i'll agree with david,
if you are out trying to snowboard in the backcountry, and splitboard is really your only option. i snowshoed for years and can attest that it is a horrrible useless means of travel. the biggest added benefit to a split is not having the weight of the board on your back and not having a giant sail holding you back in the wind. by taking the 10lb board off your back and using it as a means of travel, you make much better use of the weight you carry. things like taking a lighter jacket/insulation cuts a few ounces max off at a clip, but the wieght is nothing in comparison to getting the board setup off your back.
i'll also reccomend the spark r&d bindings. they are the lightest setup out right now and also ride and skin the best as they are the only binding on the market designed specifically for splitting. i would not reccomend those 32 boots though. sure they are light, but when you need to use those boots for any hiking/booting they will be pretty much useless as the sole sucks. i reccomend the burton driver x's, these are the best boots out there for hiking and the stiff flex makes them manageable for mountaineering where you are climbing steep snow with crampons.
avy gear is another great place to save weight..however NOT at the expense of a metal shovel. lexan is crap and i do my best to avoid riding with those that carry a shovel made out of it. the best option right now for a lightweight aluminum shovel seems to be the deploy and transfer shovels made by black diamond. these are light and stong. avoid the huge metal shovels made by voile, ortovox, and bca...they are bulky and heavy and shovel no better than the bd. carbon probes are nice and compact, but most that i have seen are too short.300cm seems to be the length you want to get as close to as possible to, so skip the 190cm probes. i have a life link 282cm carbon probe which seems to meet the balance between light and compact but still long enough for its intended purpose. also, many times i will carry a whippit pole with me and leave the axe and crampons at home if i don't expect much steep snow climbing (over 40 degrees)..this can save a ton of weight.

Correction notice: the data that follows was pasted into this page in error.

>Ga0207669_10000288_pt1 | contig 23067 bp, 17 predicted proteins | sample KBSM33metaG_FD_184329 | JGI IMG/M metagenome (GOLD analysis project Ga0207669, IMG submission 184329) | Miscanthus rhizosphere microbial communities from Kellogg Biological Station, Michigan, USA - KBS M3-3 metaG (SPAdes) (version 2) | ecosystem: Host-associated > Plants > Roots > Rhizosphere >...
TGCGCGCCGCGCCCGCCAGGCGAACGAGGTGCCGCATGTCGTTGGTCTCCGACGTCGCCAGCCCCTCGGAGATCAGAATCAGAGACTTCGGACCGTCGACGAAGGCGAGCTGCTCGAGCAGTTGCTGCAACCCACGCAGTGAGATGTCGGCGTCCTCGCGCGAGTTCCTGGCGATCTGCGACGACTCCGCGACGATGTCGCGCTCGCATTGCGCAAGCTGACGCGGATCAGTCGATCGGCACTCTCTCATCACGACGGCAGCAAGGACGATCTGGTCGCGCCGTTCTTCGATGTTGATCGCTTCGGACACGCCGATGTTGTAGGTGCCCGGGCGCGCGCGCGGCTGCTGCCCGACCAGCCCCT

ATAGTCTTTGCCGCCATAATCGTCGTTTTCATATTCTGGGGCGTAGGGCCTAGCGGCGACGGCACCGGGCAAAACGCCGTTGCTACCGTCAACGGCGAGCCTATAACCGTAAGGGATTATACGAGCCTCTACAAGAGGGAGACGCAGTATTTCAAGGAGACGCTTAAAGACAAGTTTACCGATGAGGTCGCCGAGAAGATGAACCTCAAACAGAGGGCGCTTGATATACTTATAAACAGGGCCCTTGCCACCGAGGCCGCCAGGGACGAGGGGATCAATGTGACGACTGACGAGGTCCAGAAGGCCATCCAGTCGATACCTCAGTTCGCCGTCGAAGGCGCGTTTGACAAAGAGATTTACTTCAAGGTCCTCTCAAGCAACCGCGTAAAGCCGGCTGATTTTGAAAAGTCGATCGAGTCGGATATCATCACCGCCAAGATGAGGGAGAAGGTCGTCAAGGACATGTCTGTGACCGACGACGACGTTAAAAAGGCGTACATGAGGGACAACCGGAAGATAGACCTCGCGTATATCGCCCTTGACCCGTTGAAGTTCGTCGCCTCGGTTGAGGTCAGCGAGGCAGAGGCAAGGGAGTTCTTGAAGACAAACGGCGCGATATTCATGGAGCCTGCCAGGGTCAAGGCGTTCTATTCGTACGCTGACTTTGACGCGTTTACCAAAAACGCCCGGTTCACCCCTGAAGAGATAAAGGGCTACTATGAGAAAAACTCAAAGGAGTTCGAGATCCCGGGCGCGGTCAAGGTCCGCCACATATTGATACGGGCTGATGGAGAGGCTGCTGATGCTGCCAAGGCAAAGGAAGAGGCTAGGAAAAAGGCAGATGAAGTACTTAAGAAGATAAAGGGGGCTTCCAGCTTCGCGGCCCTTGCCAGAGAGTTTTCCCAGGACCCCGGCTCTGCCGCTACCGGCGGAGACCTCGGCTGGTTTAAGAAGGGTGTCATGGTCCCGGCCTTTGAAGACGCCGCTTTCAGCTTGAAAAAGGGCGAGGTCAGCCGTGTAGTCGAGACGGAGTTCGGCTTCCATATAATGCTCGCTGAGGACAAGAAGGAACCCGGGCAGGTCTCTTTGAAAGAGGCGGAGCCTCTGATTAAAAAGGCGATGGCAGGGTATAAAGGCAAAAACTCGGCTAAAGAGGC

besides that, the best way to cut weight is to not overpack. i carry alot more gear midwinter (2 pairs goggles, 2-3 pairs of gloves, balaclava) in the bc when hypothermia etc is an issue. in the springtime when i am trying to bag peaks etc. i usually wear a lighter shell, bring down instead of synthetic puffy, only one set of goggles and sub sunglasses for the second pair, and usually leave the winter mitts at the house opting for a set of work gloves as my backup. besides food, water, mountaineering gear, and some basic first aid survival gear you shouldn't need much else inside your pack.